Near Lingle in Goshen County, Wyoming — The American West (Mountains)
The Grattan Fight
29 Soldiers with their
Brevet 2nd Lt. L. Grattan,
on Aug. 19, 1854. Site is
½ mile north-west.
An Indian killed a cow from a Mormon caravan. The detachment of soldiers was sent to receive the offender. In the ensuing fight all soldiers and the chief of the Brule’s Sioux, Marton-Ioway, were killed.
Erected 1953 by Historical Landmark Commission of Wyoming.
Location. 42° 7.931′ N, 104° 24.335′ W. Marker is near Lingle, Wyoming, in Goshen County. Marker is on State Highway 157 near Road 27, on the right when traveling west. Touch for map. Marker is in this post office area: Lingle WY 82223, United States of America.
Other nearby markers. At least 8 other markers are within 9 miles of this marker, measured as the crow flies. To All Pioneers (about 600 feet away, measured in a direct line); Oregon Trail (about 600 feet away); Mormon Pioneer Trail (approx. 3.1 miles away); Old Texas Trail (approx. 3.1 miles away); a different marker also named Oregon Trail (approx. 3.4 miles away); “If I Should Die Before…” (approx. 4.1 miles away); Mormon Pioneers at Fort Laramie (approx. 8 miles away); Fort Laramie National Historic Site (approx. 8˝ miles away). Touch for a list and map of all markers in Lingle.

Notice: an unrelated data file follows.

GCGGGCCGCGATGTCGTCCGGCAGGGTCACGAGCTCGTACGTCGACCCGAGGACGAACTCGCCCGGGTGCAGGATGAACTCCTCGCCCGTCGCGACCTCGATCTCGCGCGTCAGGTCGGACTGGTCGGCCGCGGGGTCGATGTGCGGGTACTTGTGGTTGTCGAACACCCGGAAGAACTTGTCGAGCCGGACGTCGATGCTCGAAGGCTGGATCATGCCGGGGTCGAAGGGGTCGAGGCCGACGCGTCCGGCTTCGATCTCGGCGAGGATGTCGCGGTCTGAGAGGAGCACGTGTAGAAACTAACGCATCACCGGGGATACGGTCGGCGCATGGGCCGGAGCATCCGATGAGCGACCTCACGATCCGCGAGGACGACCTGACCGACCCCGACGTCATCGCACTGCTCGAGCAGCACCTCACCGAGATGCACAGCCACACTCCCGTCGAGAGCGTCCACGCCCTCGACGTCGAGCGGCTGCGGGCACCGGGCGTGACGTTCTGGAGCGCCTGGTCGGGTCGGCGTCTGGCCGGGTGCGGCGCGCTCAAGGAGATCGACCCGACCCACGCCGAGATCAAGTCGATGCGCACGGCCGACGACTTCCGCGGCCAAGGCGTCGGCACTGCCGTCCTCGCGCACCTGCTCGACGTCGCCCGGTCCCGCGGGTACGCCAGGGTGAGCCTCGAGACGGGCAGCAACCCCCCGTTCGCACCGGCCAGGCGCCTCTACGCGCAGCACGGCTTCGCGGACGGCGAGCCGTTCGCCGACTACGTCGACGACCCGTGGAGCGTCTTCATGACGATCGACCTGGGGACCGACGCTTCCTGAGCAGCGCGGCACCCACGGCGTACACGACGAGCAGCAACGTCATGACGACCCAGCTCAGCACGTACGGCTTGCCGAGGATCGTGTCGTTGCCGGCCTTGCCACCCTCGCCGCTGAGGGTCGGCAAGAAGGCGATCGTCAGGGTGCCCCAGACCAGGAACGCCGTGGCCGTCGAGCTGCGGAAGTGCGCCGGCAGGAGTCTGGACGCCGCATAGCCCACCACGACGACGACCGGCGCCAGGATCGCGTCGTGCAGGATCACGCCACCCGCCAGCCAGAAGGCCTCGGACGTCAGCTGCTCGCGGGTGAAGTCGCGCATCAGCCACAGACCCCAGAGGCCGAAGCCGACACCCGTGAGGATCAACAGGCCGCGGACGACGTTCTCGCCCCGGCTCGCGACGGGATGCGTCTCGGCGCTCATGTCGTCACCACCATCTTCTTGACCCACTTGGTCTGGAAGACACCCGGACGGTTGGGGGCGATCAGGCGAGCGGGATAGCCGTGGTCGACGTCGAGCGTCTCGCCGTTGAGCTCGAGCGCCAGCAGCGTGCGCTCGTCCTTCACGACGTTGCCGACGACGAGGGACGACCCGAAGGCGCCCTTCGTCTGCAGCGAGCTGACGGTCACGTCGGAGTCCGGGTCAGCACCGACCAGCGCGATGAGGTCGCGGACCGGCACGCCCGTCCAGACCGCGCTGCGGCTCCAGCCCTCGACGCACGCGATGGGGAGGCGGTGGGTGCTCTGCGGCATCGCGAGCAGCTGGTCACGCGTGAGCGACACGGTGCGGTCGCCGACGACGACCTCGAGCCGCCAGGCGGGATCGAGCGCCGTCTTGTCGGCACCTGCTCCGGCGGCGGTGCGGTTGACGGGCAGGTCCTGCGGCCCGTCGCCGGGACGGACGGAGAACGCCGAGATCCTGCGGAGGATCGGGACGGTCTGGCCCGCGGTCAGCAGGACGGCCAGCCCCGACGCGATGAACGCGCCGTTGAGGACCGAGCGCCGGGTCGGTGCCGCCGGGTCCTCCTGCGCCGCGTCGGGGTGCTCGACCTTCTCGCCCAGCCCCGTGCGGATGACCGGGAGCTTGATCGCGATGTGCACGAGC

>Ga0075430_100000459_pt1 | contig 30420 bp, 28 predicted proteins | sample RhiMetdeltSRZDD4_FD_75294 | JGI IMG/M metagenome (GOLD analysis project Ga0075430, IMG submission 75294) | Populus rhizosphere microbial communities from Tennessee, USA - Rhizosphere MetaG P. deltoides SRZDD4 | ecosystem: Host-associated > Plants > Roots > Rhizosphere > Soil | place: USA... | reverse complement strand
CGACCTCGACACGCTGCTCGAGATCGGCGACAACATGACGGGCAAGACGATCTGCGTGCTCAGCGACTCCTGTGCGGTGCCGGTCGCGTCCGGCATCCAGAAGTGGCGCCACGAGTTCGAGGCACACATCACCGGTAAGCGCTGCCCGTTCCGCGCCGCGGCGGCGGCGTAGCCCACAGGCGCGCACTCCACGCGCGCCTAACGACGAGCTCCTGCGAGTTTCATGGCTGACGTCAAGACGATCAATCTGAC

More about this marker. This marker is west of Lingle, Wyoming.
Also see . . . Grattan Fight - Indian Wars Begin on the Northern Plains - Legends of America. The Grattan Fight marked the beginning of 3½ decades of intermittent warfare on the northern Plains. On a summer afternoon in 1854 a young lieutenant, belligerently seeking to arrest a Sioux Indian for a trivial offense, forced a fight. By sundown, all the troops but one were dead. (Submitted on December 17, 2014, by Barry Swackhamer of San Jose, California.)
Categories. • Wars, US Indian •
Credits. This page was last revised on September 2, 2017. This page originally submitted on December 17, 2014, by Barry Swackhamer of San Jose, California. This page has been viewed 320 times since then. Photo 1. submitted on December 17, 2014, by Barry Swackhamer of San Jose, California. • Andrew Ruppenstein was the editor who published this page.